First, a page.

Of course, none of this means the world is perfect, and whether you personally are affected by war and poverty is often down to the lottery of where you're born. Also, we still face huge problems of our own making, particularly environmental ones like global warming, and wealth and natural resources need to be distributed more fairly. But not all the news is bad news, whatever the TV and newspapers might say.



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Advanced: C1



Frankly,ı can't say ı am optimistic for future's world due to our constant consumption and losing our cultures and tradions because of globalization.As ı empahised in first matter,we would prefer consume than produce ,most of people lives for today.They don't think of future by thinking possible problems we could have.On the other hand,we have a few things to be hopeful for future such as renewable energy resourches and other great things technlogy could provide us in the future.But as ı said that it is not certain,they may also have bad effects on us.Like the effect of nuclear power in humanity.In the beginning,human being was so hopeful for the projects regarding with the positive possiblle effects of nuclear power.They thought that ıt could be so useful to fulfil world's energy need.But it was not used for the things it had been produced for,it was a dissapointing for mankind,All we had behind nuclear power were waste of money,and more importantly.lots of civilians killed because of errors in nuclear plants mistakenly and bombing to take an adventage among we can not foresee what will happen in the future.but we can do something for our world such as reduction in consumption and increase in production without forgetting to think of what our invents could cause.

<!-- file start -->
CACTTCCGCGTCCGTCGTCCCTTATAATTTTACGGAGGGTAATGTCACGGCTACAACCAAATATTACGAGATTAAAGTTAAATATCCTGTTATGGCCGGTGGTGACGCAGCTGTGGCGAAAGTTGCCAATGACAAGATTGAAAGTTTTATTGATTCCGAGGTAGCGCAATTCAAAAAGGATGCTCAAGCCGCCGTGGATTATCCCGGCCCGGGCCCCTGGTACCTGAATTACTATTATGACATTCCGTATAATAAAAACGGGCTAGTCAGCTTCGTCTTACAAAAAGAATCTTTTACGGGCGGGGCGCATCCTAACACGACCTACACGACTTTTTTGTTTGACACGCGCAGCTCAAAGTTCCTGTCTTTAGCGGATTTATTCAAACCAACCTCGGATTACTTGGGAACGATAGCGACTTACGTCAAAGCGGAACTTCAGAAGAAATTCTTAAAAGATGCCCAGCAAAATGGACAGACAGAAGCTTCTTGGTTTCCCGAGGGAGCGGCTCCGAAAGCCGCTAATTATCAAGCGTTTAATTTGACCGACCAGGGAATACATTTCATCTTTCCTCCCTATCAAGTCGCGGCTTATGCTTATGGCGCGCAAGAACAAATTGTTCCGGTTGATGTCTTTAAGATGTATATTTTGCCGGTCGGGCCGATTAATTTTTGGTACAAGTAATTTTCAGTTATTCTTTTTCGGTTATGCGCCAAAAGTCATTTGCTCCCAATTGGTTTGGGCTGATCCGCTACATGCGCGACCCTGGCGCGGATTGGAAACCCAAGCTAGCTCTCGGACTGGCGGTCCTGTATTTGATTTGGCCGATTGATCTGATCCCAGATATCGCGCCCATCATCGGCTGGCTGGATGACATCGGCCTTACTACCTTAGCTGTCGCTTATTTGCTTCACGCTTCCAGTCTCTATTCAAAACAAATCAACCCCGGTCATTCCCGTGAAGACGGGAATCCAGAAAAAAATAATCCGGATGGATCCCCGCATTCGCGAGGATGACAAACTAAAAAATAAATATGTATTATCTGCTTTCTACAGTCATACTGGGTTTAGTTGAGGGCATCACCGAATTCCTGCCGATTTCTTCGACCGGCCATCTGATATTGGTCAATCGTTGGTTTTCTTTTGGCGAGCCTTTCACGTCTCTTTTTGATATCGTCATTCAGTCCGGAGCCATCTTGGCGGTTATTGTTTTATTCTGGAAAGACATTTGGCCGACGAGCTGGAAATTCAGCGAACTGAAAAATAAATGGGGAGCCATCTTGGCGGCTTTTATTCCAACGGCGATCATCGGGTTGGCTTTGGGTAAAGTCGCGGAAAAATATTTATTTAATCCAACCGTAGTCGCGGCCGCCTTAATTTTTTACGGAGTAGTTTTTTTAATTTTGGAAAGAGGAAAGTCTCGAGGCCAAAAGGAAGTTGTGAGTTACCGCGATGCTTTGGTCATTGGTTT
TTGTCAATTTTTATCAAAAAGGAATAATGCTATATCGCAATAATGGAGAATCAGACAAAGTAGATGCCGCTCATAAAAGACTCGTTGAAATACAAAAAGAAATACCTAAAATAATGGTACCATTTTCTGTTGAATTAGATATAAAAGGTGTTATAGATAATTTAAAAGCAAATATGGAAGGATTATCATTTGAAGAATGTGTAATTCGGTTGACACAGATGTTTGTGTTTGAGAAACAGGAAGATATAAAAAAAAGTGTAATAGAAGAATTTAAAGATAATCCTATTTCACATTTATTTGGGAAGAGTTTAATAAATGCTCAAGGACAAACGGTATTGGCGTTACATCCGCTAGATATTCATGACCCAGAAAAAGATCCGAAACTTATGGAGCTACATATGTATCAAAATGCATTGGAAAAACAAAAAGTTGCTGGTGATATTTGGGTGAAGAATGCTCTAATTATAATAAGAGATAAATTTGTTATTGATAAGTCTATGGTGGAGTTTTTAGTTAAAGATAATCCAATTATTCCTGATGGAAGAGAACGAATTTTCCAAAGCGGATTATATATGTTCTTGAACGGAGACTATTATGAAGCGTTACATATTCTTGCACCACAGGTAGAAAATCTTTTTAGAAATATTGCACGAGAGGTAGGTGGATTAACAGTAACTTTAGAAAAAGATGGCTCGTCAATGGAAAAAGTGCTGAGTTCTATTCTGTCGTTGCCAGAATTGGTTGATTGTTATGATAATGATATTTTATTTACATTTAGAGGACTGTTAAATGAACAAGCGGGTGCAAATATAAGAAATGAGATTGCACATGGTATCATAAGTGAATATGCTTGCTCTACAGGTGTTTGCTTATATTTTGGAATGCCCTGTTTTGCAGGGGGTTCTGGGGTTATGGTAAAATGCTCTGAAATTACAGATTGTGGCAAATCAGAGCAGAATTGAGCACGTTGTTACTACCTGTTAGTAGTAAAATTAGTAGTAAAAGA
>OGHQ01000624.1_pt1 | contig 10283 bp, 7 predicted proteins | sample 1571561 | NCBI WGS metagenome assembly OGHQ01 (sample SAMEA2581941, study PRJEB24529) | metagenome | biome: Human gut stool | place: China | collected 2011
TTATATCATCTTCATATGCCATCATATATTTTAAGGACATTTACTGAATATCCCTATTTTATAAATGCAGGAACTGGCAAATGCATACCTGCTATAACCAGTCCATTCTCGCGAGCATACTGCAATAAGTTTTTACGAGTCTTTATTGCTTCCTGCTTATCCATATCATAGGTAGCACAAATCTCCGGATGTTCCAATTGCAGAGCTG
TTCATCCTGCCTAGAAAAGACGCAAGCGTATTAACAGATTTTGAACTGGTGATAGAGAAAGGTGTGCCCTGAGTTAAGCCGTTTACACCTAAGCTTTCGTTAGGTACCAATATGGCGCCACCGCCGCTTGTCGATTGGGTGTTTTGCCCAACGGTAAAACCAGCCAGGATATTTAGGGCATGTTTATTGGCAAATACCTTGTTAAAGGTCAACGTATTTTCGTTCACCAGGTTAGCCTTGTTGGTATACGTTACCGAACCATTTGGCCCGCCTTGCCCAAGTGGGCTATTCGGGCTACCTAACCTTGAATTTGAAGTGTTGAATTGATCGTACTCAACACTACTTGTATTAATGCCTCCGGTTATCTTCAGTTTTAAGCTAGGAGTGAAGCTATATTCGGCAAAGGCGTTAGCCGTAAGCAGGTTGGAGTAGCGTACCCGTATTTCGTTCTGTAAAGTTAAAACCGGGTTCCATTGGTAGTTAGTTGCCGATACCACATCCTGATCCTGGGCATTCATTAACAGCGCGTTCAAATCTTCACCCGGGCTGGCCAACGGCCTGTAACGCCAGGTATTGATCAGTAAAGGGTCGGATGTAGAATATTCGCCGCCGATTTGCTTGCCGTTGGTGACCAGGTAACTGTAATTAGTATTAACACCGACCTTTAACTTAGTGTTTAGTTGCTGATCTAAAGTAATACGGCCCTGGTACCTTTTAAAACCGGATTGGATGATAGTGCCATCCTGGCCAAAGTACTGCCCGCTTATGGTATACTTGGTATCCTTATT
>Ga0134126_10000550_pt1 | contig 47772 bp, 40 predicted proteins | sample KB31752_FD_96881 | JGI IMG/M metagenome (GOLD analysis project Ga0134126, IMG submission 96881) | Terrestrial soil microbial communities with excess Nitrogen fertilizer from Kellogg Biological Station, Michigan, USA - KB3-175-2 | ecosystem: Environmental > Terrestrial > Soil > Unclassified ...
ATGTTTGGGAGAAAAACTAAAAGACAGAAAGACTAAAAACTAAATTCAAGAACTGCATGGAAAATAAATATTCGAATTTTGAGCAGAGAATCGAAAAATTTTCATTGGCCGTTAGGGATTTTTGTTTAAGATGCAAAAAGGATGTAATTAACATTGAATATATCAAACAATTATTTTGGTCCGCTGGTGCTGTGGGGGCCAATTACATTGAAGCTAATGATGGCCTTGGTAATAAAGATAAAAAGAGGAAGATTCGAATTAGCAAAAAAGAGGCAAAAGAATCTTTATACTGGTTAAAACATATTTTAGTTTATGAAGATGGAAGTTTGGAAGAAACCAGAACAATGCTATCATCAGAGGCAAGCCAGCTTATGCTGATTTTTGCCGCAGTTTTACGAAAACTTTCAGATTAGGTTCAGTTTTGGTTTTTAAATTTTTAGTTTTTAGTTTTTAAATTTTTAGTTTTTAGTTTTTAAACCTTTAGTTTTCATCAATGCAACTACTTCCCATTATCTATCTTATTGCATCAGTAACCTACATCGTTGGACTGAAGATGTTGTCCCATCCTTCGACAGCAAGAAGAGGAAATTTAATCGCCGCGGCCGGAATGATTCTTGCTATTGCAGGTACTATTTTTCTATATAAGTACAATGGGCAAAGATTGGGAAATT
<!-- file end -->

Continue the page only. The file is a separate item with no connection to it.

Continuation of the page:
I believe that this long time of lockdown has reminded us that the earth is our home and that, first and foremost, we should never forget to respect it. It's time people changed habits radically in terms of care for the environment and for developing countries. I really hope for a better world in the near future. My husband and I are trying to do our best to teach our children the importance of living in a sustainable environment, starting from practicing recycling at home, for instance. If we all do something , in our small reality, we will do big steps toward the right direction.

Even though there are lots of problems, I'm trying to be optimistic because I can also be a part of this solution -everyone can be- and If I don't believe that everything will be better ,I can't try for it and the world can not be better. So although nothing changes, at least I will be done my part in this world.